Margaret grieves, but Margaret will rejoice. Fall comes, and then winter, but spring comes after, and it is the assurance of our faith that spring and the glory of summer is the last word of God to man, the last movement of the world into eternity, and that the glory and beauty of the person will shine forever in the resurrection of the dead.

Monday, September 29, 2014

Where Can We Find Justice?

In the Lord I haven taken refuge;
how can you say to my soul,
“Fly like a bird to the mountains;

For look, the wicked bend the bow,
they have fitted their arrow to the string,
to shoot in the dark at the upright in heart.
If the foundations are destroyed,
what can the righteous do?”

The Lord is in his holy temple;
the Lord ’s throne is in heaven.
His eyes behold, his gaze examines humankind.
The Lord tests the righteous and the wicked,
and his soul hates the lover of violence.

On the wicked he will rain coals of fire and sulfur
a scorching wind shall be the portion of their cup.

For the Lord is righteous;
he loves righteous deeds;
the upright shall behold his face.
Psalm 11

Reflection -  The Monday Psalter has again delivered up a psalm most suitable for people suffering persecution, oppression, violence, war, hatred. In short, a psalm that is most suitable for many millions of people living in the world today, particularly in various countries of the Middle East, the Ukraine, and elsewhere.

It is very significant that God chose to be the recipients of his revelation, not the Egyptians, the Greeks, the Babylonians, the Assyrians. Not the great and powerful empires of the ancient world, in other words, but rather a little tribe perched on a narrow strip of land surrounded by larger and more heavily armed neighbors who were in a state of near-constant warfare with one another.
Israel did have a brief period of ascendancy and consequent peace in its history, in the reigns of David and Solomon more or less, but not long after that came the succession of imperial powers, a sword constantly held at the throat of God’s chosen people.

And these are the people to whom God chose to reveal Himself and ultimately entrusted the fullest revelation of His own self becoming man and living among us. And of course this fullest revelation itself bears the mark of powerlessness, weakness, lowliness. Jesus did not come with a sword to set the world at right by violence, but was Himself a victim of violence and injustice.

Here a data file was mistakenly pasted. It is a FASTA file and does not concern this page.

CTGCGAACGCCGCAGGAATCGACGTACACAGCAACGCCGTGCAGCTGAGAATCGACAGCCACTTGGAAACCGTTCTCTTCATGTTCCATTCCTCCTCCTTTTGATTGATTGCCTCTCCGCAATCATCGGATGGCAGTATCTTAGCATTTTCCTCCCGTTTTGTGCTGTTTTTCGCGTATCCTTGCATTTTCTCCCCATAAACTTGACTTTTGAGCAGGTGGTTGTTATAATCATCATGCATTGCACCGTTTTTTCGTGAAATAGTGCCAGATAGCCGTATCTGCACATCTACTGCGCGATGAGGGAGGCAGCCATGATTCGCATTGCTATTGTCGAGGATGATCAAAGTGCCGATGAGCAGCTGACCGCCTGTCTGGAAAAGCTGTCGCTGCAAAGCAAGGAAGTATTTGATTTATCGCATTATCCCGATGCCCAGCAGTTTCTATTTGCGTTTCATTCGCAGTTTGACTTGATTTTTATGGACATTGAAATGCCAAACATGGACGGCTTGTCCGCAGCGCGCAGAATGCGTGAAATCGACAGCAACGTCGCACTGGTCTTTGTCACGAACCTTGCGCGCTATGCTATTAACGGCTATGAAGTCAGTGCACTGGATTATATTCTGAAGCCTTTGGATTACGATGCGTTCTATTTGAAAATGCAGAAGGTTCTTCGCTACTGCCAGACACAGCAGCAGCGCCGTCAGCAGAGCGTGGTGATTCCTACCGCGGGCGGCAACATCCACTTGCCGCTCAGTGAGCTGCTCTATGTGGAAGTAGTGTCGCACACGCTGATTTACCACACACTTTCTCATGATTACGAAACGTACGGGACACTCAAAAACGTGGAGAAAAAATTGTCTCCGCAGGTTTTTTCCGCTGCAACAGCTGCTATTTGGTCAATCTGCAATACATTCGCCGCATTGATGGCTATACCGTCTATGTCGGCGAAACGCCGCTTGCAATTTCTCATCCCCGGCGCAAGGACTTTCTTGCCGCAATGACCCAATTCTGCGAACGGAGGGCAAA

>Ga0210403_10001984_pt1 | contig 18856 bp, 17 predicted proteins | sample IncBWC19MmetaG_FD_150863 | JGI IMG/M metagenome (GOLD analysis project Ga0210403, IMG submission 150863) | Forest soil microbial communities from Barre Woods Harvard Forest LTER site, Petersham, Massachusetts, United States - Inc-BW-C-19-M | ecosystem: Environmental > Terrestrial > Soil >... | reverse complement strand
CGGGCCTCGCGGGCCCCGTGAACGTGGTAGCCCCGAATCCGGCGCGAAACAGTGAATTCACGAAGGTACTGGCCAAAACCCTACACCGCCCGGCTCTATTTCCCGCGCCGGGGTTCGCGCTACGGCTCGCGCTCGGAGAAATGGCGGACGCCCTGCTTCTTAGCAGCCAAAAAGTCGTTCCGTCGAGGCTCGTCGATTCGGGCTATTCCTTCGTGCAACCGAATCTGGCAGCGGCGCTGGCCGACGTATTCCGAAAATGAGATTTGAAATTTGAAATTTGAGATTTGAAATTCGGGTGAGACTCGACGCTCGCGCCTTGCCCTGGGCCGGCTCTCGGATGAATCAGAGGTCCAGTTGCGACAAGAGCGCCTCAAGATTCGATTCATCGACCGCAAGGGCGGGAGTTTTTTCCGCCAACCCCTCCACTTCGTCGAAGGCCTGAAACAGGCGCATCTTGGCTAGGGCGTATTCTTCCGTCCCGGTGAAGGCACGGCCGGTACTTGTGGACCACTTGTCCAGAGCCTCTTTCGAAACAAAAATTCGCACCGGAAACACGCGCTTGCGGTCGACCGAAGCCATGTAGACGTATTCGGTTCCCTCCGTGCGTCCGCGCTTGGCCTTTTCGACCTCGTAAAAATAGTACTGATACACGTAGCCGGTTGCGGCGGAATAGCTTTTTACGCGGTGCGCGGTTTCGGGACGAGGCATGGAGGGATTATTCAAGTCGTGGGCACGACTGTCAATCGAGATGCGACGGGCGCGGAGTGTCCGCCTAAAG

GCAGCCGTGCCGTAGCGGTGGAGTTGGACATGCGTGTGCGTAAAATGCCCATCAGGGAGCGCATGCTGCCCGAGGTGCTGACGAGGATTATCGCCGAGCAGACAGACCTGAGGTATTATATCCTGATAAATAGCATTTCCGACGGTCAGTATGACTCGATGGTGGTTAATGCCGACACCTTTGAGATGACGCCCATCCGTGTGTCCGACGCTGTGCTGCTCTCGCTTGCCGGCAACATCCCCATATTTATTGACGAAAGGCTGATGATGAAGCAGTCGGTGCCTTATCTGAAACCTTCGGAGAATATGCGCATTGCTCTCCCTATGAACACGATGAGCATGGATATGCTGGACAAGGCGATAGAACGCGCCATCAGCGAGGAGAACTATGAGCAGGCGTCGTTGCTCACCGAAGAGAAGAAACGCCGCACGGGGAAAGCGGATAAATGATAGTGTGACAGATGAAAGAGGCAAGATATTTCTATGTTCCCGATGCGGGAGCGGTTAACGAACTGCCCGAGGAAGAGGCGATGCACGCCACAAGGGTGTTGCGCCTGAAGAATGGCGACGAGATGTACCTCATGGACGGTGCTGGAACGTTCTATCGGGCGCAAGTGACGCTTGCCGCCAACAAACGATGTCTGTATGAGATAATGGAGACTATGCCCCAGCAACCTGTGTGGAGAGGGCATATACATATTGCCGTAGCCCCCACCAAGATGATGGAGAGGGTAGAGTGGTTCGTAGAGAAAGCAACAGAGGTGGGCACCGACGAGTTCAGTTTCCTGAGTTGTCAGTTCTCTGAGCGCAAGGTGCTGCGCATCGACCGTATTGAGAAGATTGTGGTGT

There is something to truly contemplate in all this. We live, more and more, in a world that worships power and violence above all else. The way to overcome evil is to blow it away with a 357 Magnum, or so several hundred Hollywood action movies have assured us.

It is not that we are never to resist evil in this way—as I have said previously, I am not a pacifist, exactly. There are times when the common good, and the good of the evil-doer himself, requires that force be used to put an end to violent deeds.

I think that what the psalms convey to us, and what the whole of our Christian revelation conveys as well, is that while we must use violent means at times to curb violence, we must not put our trust in these means. Justice will never come at the point of a sword, or from the barrel of a gun. Justice comes from one place and one place alone, and that is heaven, from the exercise of perfect justice-in-love of the Father.

And so as we make the hard choices we have to make (I write this in deep awareness of the extreme difficulty facing world leaders right now in their response to the IS and other situations) our call as Christians is to continually not look to the mountains (symbols, Scripturally, of human pride and strength) for refuge, but to the Lord of the mountains, the God of heaven. And to trust that God is ultimately working out the salvation and redemption of all people, and that his justice will in the end prevail over human wickedness, violence, and hate.

This is the revelation He has given us; this is the prayer of faith given us in Psalm 11.

Sunday, September 28, 2014

How Can We Make the Mass Relevant to People?

Universality is an essential feature of Christian worship. It is the worship of an open heaven. It is never just an event in the life of a community that finds itself in a particular place.